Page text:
Vantage point

Saturday, May 07, 2005

Why Anantashram deserves to go out of business

It was great to read Shahane's article on Amit's blog. When I read the news about Anantashram a couple of weeks back, my instant reaction was one of sympathy. But then I noticed some things that de-sympathised me. The restaurant takes its last order at 9 p.m. no matter what happens. For me this policy alone is sufficient for any sympathy to vanish. If a restaurant in today's world expects to close down at 9, it is hastening its own doom. There is no use in blaming vegetarian Gujjus for it.

In Bombay, most restaurants, at least most successful restaurants, are not necessarily ones where only customers in its neighbourhood go for a bite. So just being situated in a Veggie-dominated area is not reason enough to justify lost business.

This may sound like management jargon, but change is a reality, and you need to adapt to the change. Young people,as well as families today are staying out later than ever before. It is absurd to shut the kitchen down at 9 pm and yet expect a flourishing business. By doing so, you are turning down a bulk of your potential clientele that eats only after 9.

The Khadpes have only themselves to blame. They ignored what the customer wants and so now the customers are ignoring them. That's the reality of business, and they can ship up or ship out.

Anil Awchat, a Marathi author, once wrote about a restaurant in Pune which is famous for its misal-paav. He said the restaurant was run very casually. The owner just sat at the counter reading a paper. The waiters, with no supervision, were lazy, and the service was horrible. Sometimes, if they ran out of paavs, they would just close down for the day, instead of sending someone to buy more paavs from a bakery. And yet, the restaurant did great business, with people travelling great distances to eat the misal.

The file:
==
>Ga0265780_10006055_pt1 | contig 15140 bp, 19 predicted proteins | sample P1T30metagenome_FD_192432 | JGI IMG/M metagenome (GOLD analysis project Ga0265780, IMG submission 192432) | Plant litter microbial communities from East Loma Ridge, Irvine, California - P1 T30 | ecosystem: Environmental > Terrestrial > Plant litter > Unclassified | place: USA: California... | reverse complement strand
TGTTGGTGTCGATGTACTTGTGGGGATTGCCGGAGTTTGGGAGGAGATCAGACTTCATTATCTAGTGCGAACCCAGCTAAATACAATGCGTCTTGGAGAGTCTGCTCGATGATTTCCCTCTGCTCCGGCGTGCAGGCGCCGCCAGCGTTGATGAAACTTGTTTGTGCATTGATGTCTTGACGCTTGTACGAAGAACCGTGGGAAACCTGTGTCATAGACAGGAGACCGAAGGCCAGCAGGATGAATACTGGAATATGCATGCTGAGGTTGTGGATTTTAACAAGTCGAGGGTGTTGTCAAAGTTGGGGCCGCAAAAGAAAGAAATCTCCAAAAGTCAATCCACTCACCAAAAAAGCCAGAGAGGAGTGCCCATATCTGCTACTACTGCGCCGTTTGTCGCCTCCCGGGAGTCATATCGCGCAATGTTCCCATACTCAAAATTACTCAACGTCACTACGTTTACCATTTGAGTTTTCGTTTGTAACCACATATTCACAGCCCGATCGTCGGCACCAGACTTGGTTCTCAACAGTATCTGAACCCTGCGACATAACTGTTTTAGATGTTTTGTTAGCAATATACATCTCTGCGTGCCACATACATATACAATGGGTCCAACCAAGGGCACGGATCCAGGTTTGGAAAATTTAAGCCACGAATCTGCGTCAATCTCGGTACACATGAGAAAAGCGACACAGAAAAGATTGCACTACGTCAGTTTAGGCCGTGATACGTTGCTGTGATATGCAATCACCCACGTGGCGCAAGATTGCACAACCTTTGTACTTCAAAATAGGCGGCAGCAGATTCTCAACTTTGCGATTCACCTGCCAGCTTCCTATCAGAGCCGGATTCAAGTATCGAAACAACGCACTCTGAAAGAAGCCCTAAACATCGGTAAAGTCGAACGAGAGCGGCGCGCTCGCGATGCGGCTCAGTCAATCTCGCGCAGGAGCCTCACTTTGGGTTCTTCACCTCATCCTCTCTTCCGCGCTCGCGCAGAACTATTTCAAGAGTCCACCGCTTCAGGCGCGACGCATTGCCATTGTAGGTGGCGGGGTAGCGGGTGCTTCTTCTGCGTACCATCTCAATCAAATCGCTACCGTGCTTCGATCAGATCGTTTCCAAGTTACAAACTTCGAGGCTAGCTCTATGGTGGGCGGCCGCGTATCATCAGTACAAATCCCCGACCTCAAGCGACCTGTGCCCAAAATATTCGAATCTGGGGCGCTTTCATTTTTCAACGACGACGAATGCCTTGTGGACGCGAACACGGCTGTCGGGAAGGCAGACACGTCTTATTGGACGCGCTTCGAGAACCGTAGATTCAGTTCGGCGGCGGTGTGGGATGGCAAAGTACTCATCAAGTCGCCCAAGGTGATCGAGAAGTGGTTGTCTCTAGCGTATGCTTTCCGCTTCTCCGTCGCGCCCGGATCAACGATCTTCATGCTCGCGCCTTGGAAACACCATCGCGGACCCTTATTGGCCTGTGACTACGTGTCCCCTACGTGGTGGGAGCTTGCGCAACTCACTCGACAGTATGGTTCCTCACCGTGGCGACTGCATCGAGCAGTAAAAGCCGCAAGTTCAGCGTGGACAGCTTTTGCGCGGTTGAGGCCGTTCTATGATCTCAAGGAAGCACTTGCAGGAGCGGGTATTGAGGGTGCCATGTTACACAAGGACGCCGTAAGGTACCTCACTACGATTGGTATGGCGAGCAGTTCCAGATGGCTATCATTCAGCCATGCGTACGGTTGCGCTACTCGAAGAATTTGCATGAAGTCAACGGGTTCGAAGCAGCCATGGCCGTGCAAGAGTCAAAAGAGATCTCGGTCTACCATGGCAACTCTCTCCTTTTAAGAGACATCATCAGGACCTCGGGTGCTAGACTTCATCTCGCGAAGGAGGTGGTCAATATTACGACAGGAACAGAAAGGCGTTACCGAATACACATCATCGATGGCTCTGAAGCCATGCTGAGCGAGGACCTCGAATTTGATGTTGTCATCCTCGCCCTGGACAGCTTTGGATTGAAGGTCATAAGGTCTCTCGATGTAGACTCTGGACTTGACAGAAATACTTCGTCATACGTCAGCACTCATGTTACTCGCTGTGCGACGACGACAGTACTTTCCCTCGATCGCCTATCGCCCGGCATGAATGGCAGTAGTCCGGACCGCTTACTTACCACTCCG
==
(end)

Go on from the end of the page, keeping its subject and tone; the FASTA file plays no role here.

He wrote this in 1991, in a book titled "America" in which he was comparing the American culture with the Indian one. He seemed to be saying that people still visited the restaurant because of some sense of loyalty and appreciation for the misal itself. I don't think so. The reason for such arrogant behaviour was lack of competition. Now with competition, I'd like Awchat to go and see if the restaurant is still as successful.

However there is one thing I have noticed. The most unwilling-to-change Marathis are in Bombay. The most orthodox Marathis are in Bombay. No wonder then that except for Bombay, there is no geography where the Sena can readily command a great following. The reason for the success in Bombay is the insecurity against the "outsider". Outsiders are coming by the hordes and competing on equal terms with Marathis. What can they do? No Marathi is going to travel to UP, Bihar and Rajasthan to compete with people there.

I don't know if I am getting my point through here, but the fact remains that Marathis from Bombay.....are the only people to have created a 'Shivsena' because they are the only people who have really faced such a large scale competition from 'outsiders'. The whine about outsiders is wrong, but it is understandable.

Other peoples, faced with such competition, would surely react in a similar way. Just look at Bangalore. Even now, just a small percentage of the population is non-Kannada. Yet they imposed the ban on non-Kannada movies, forcing them to be released only after they are at least 6 weeks old. This, when Bangalore's grocers, rickshawwallahs, and even beggars, are mainly Kannada. Imagine when they start facing competition in that from the hordes from the BIMARU states? You will soon have a "sons of the soil" movement there too.

Being an urban Maharashtrian from outside-Mumbai, I find the Marathis here very "old-fashioned" in their way of thinking. While Puneris themslves are thrilled at the change in their city over the last ten years or so, Mumbaikars keep lamenting that Pune is losing its "Marathipan". They feel the last bastion of "Marathiness" is falling. To be fair to them, Pune is getting the benefits of cosmopolitisation, like Mumbai did, without the "outside competition". So we don't understand what the big deal is. Our rickshawwallahs still speak marathi.